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Maternal diabetes and renal agenesis/dysgenesis


  • Supported in part by the CDC-funded Texas Center for Birth Defects Research and Prevention, through a cooperative agreement (#U50/CCU613232) with the Texas Department of State Health Services, and the Office of Title V & Family Health, Texas Department of State Health Services, using Title V Maternal and Child Health Block Grant Funds.

  • Presented at the 2009 annual meeting of the Society for Pediatric and Perinatal Epidemiologic Research, June 20-22, 2009, Orange County, CA.



Renal agenesis and dysgenesis are potentially lethal congenital malformations affecting 2 to 5 infants per 10,000 live births annually in the United States. The low prevalence of these malformations has complicated understanding of potential risk factors. Maternal diabetes (type 1, type 2, and gestational) has been evaluated extensively as a risk factor for other congenital malformations, but only a limited number of studies have assessed the association between diabetes and renal agenesis.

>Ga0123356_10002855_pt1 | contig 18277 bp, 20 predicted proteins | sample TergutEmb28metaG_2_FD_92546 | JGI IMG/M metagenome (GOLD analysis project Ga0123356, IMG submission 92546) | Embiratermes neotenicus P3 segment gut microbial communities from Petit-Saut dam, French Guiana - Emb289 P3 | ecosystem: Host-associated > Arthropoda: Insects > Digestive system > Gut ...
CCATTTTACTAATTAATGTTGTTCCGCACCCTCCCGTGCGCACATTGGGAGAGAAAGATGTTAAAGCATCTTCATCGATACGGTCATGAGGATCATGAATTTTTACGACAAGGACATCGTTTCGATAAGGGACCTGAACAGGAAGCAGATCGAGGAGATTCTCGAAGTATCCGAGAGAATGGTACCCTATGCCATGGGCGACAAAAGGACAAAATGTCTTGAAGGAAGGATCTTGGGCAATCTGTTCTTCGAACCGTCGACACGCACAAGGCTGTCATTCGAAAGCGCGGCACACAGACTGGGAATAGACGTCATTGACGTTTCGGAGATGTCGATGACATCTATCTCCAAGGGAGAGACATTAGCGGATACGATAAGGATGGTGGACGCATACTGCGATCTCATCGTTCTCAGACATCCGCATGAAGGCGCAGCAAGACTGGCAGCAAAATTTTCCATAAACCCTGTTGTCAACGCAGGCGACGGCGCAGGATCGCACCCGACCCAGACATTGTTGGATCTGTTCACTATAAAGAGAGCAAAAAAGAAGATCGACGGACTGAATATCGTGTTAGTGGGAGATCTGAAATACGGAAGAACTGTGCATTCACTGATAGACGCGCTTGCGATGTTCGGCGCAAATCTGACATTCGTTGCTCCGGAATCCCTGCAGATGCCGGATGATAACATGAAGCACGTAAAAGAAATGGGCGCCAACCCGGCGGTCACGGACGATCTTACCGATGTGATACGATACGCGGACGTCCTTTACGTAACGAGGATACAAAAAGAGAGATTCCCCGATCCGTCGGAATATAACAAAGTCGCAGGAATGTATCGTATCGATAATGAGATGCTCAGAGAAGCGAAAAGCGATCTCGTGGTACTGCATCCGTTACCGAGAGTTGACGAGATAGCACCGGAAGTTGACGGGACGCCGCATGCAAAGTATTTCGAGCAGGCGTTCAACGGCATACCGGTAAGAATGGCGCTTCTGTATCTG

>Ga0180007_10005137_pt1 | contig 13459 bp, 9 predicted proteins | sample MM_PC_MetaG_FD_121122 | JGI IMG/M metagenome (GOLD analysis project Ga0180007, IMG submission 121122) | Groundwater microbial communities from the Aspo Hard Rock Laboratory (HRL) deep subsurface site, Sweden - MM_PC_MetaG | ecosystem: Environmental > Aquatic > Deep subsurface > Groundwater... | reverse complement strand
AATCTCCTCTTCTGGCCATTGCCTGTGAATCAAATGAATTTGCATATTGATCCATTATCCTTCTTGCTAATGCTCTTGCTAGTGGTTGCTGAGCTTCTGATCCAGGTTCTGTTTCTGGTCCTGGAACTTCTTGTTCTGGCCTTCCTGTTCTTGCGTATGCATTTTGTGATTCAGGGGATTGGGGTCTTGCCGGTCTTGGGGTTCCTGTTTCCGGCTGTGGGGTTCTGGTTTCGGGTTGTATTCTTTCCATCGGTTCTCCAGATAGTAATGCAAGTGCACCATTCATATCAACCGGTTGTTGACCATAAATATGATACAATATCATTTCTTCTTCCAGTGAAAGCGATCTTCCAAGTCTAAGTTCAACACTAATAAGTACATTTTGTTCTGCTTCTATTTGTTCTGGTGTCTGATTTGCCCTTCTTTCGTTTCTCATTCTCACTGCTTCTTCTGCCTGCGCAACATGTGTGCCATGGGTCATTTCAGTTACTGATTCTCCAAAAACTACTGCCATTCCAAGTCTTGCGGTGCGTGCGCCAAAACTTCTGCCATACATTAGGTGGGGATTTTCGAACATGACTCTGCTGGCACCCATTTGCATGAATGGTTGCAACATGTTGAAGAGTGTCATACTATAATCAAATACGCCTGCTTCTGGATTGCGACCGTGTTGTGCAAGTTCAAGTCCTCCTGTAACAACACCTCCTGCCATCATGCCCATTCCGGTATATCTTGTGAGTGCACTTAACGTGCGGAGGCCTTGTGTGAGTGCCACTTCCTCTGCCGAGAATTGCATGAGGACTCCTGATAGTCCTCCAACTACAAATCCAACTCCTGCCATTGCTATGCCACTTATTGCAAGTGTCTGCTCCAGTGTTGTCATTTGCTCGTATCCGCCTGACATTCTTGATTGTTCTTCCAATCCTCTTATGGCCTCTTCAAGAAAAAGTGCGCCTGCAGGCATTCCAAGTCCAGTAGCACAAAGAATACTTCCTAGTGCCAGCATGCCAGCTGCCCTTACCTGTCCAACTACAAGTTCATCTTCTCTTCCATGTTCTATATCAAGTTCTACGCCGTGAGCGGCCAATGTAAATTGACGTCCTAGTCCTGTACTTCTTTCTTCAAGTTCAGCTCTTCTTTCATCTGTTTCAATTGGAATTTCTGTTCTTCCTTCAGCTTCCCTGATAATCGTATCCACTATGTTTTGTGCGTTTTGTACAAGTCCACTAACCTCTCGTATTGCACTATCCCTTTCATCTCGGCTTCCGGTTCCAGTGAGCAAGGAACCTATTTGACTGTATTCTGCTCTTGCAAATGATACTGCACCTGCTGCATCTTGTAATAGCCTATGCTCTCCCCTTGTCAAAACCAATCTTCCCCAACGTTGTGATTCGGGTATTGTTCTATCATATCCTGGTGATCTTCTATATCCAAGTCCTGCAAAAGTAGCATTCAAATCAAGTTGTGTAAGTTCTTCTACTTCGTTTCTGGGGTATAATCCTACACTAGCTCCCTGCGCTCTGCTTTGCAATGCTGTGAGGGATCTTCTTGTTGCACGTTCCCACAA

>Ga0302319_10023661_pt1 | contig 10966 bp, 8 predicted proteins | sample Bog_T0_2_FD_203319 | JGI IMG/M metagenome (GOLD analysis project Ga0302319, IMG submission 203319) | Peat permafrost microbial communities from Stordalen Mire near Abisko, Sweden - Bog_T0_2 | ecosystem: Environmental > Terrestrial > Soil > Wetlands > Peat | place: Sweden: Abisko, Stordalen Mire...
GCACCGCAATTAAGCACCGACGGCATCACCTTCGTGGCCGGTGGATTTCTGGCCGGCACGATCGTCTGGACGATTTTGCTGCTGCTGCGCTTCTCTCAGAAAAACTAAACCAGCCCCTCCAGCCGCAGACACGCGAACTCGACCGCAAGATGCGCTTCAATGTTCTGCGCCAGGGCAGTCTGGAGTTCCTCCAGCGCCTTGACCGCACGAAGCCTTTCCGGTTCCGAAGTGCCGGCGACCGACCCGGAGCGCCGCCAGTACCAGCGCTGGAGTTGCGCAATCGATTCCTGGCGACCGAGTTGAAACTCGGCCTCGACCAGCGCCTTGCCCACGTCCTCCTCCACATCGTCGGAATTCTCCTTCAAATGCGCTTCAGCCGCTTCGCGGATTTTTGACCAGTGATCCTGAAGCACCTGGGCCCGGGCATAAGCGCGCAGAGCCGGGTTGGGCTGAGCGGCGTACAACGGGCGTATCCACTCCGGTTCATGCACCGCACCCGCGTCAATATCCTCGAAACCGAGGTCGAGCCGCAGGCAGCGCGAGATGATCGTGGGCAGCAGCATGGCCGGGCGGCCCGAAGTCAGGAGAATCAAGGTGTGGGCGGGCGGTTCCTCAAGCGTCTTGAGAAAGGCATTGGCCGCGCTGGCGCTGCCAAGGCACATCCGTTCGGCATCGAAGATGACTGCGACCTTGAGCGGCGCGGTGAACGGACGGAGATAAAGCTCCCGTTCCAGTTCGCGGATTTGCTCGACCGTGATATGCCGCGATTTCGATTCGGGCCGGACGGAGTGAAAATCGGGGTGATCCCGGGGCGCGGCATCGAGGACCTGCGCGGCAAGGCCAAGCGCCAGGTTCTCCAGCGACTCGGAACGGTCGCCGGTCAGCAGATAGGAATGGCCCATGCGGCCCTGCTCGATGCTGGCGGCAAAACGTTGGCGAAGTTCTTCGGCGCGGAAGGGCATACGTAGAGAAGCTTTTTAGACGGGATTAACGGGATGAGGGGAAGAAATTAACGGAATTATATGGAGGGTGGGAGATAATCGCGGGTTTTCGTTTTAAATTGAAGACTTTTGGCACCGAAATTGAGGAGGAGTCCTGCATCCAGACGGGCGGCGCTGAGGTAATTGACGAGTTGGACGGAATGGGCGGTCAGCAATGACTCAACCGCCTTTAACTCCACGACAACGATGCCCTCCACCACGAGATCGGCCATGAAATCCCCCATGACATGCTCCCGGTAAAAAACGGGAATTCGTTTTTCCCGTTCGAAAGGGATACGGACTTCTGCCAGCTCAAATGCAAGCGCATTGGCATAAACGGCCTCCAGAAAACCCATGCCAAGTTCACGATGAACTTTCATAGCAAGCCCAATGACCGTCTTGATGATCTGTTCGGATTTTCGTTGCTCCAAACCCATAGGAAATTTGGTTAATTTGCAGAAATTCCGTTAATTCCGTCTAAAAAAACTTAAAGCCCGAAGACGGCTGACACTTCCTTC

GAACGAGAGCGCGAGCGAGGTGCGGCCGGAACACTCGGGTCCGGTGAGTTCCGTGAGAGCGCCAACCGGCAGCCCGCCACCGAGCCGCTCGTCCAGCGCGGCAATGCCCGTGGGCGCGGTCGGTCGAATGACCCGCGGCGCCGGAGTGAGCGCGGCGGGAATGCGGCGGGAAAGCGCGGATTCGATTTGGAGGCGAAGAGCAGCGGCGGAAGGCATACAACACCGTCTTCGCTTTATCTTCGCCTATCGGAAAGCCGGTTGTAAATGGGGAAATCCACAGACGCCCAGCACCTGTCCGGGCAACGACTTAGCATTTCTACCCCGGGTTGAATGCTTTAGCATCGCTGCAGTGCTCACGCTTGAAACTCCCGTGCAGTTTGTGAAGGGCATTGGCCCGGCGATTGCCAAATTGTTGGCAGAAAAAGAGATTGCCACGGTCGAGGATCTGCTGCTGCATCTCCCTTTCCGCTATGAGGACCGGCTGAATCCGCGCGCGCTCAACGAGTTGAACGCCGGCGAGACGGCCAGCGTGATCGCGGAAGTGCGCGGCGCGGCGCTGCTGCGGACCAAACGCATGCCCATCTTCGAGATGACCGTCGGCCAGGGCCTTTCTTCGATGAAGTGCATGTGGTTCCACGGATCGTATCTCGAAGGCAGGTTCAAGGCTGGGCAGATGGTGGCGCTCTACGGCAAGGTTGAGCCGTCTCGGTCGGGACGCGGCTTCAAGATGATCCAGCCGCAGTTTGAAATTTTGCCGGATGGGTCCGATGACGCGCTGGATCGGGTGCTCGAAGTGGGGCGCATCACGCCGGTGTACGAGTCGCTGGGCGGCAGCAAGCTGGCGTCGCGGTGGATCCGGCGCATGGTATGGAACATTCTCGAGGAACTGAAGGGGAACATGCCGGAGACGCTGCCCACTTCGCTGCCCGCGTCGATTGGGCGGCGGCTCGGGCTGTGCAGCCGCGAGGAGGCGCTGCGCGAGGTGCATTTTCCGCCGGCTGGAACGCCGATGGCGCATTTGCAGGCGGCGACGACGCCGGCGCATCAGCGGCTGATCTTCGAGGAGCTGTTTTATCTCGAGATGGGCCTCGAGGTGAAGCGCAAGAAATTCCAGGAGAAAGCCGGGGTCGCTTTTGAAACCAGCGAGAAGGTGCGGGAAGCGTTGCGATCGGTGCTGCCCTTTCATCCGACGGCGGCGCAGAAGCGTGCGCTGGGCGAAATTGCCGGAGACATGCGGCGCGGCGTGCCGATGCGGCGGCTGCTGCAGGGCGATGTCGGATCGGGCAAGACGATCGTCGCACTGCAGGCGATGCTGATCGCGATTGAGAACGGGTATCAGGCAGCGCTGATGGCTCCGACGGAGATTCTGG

We conducted a population-based case-control study of deliveries after 20 weeks gestation in Texas Health Service Region 6 (Houston/Galveston area) from January 1, 2000 to December 31, 2002. Cases of renal agenesis/dysgenesis (n = 89) were ascertained from the Texas Birth Defects Registry. Cumulative incidence sampling was used to randomly select, from birth and fetal death records, 356 controls frequency matched to cases by delivery year and vital status. Maternal diabetes and other covariates were collected from vital records.


The odds of renal agenesis/dysgenesis were 3.1 (95% confidence interval [CI], 1.1–9.3) times greater among deliveries of mothers with diabetes compared to deliveries of mothers without diabetes, controlling for matching factors.


Our results are consistent with prior, but limited, research identifying diabetes as a risk factor for renal agenesis/dysgenesis. While these data did not differentiate diabetes diagnoses by type, the results suggest that maternal diabetes may be associated with renal malformations. Further study is warranted. Birth Defects Research (Part A), 2010. © 2010 Wiley-Liss, Inc.